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Senate Democrats say they are wary of Bush administration's reconstruction plan in Iraq

Senate Democrats say they are wary of Bush administration's reconstruction plan in Iraq

Emboldened by a successful first vote against President George W. Bush's Iraq war policy, Senate Democrats said Thursday they were wary of the administration's anticipated $1.2 billion (euro920 million) request for reconstruction there.
Sen. Joseph Biden, Democratic chairman of the Senate Foreign Relations Committee, said he wants assurances from the Republican administration that the money would not fuel corruption or the insurgency in Iraq.
A key piece of Bush's new strategy is increasing reconstruction efforts, with the U.S. pledging another $1.2 billion (euro920 million) and the Iraqi government designating $10 billion (euro7.7 billion). As part of the plan, Bush is dispatching 21,500 additional troops to Iraq to bolster security so reconstruction efforts are not stalled.
"I hope we will hear today some concrete details on why these funds will achieve better results than we've been able to achieve before," Biden said.
The U.S. has spent nearly $15 billion (euro11.5 billion) in reconstruction already and "as you know better than I do, the results aren't pretty," he added.
Biden's committee on Wednesday passed 12-9 a resolution that dismissed Bush's plans to increase troops in Iraq as "not in the national interest." The vote on the nonbinding but symbolic measure was largely along party lines, with Sen. Chuck Hagel of Nebraska being the sole Republican on the committee offering his support.
The full Senate is expected to vote on the measure next week.
"The president has made his decision," Vice President Dick Cheney fired back in a CNN televisioninterview, a response that made it clear the administration would go ahead anyway. "We need to get the job done."
Republicans have been meeting behind closed doors to shore up support for the Iraq war plan. The Senate is tied 49-49 between the two parties, with two independents voting with the Democrats. That means either party needs help from the other in order to achieve the 60 votes needed to overcome parliamentary delaying tactics and advance legislation.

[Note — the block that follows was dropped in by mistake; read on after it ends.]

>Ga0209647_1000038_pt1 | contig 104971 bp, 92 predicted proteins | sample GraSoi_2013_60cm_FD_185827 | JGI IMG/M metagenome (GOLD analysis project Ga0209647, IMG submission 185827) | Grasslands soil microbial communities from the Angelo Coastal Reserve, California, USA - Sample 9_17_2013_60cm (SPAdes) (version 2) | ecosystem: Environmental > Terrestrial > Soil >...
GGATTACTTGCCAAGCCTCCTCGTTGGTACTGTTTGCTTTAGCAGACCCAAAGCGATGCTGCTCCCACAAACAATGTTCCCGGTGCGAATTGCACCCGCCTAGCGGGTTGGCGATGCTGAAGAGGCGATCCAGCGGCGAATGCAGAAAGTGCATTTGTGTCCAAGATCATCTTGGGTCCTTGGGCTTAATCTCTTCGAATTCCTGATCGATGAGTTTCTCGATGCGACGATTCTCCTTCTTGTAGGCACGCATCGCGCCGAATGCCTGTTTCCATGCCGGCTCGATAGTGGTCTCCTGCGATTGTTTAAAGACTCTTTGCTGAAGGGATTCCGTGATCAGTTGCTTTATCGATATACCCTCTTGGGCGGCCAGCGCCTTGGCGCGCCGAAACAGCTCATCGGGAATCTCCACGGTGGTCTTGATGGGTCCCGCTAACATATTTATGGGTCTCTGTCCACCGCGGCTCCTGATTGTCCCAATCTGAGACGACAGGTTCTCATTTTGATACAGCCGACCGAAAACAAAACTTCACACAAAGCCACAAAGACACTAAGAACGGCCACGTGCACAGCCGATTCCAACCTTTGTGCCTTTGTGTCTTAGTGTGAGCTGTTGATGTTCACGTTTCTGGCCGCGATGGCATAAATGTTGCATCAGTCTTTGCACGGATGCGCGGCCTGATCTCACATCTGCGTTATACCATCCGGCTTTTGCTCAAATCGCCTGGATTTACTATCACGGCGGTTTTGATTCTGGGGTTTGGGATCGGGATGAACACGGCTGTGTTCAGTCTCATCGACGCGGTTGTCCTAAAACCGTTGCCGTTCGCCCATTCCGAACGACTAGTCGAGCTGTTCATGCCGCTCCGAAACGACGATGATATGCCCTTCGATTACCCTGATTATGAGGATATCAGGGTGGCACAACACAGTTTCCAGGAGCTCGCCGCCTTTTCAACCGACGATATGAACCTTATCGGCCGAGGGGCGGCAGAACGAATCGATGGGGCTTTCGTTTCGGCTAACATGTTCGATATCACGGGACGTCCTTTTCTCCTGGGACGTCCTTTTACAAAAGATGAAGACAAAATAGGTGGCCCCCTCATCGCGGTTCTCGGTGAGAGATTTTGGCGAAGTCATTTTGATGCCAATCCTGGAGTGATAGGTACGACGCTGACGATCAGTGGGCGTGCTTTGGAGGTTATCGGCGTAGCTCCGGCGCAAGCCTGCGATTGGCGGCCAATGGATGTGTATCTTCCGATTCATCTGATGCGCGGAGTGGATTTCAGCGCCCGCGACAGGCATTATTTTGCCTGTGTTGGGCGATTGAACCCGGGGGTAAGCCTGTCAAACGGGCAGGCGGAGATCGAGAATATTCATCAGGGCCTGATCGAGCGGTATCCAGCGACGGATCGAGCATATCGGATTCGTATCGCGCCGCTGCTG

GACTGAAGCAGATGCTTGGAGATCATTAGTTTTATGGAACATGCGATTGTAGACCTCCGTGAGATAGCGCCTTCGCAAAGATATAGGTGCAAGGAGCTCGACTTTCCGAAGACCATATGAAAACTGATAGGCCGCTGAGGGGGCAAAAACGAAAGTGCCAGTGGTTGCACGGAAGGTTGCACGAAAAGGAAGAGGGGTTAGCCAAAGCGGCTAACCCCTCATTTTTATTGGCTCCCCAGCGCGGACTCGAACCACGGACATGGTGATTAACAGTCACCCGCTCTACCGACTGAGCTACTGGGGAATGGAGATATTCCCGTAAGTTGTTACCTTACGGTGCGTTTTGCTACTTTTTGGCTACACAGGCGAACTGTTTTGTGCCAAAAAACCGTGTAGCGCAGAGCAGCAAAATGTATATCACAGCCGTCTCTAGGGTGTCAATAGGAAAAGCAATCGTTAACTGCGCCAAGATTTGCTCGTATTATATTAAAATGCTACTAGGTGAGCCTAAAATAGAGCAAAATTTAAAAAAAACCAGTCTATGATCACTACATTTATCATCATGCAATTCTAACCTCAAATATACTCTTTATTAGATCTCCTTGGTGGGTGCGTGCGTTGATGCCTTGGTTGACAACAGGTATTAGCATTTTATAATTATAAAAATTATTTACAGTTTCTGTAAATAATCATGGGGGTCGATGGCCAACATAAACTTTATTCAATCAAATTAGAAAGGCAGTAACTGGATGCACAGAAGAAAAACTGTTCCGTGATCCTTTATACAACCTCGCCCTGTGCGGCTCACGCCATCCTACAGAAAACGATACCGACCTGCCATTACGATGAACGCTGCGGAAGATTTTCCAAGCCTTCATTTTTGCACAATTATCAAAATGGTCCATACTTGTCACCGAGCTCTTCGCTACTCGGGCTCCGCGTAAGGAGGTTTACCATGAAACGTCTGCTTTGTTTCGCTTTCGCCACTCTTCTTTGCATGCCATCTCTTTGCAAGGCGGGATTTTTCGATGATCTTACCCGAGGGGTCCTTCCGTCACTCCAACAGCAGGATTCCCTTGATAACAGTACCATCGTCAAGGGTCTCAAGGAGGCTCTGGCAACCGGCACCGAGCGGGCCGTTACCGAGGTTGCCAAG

Senate Republican leader Mitch McConnell has said that he does not n't want the issue rammed through.
"We're not going to try to stop the votes. What we want to do is make sure we have a number of different alternatives," he told MSNBC television. "Members of my party who differ with the president one way or another are all working on different alternatives. I think what we'll end up with ... is sort of a smorgasbord of options that will attract different members, all of which are likely, as virtually everything in the Senate is likely, to be subject to a 60-vote threshold."
Senate Democratic leaders say they are willing to negotiate the language to pull in more Republican. Sen. John Warner, a Republican who sponsored a rival proposal, has already met with Sen. Carl Levin, a Democrat, and others to discuss his position.
"The goal is to try to salvage this situation and not send the additional troops with a message of disapproval," Sen. John McCain, a Republican, said.
Sen. Charles Schumer, a Democrat, said Thursday that the resolution the committee approved is not the last that will be heard from Congress.
"A resolution that that says we're against this escalation, that's easy. The next step will be how do you put further pressure on the administration against the escalation, but still supporting the troops who are there," he said on NBC television's "Today" program.
"That's what we're figuring out right now," Schumer added. "But this will not be the end. There will be other resolutions with more teeth in it afterwards and my bet -- they'll get a majority of support and significant Republican support."
As the two sides try to find consensus, the State Department's senior Iraq adviser, David Satterfield, testified Thursday on reconstruction efforts before the Senate Foreign Relations Committee.
While most Republicans refused Wednesday to back the Iraq resolution, some of them suggested their position may change.
Sen. George Voinovich said he believed the resolution could be viewed as a political attack on Bush and misinterpreted "by our enemies as abandoning Iraq." But, he added, he remained skeptical that additional troops in Baghdad would be successful.
"I have been waiting for the administration to extend an olive branch in an attempt to forge a compromise" that would make clear "we stand united as a nation," he said. "I obviously have been disappointed since that has not happened."


Updated : 2021-07-29 08:44 GMT+08:00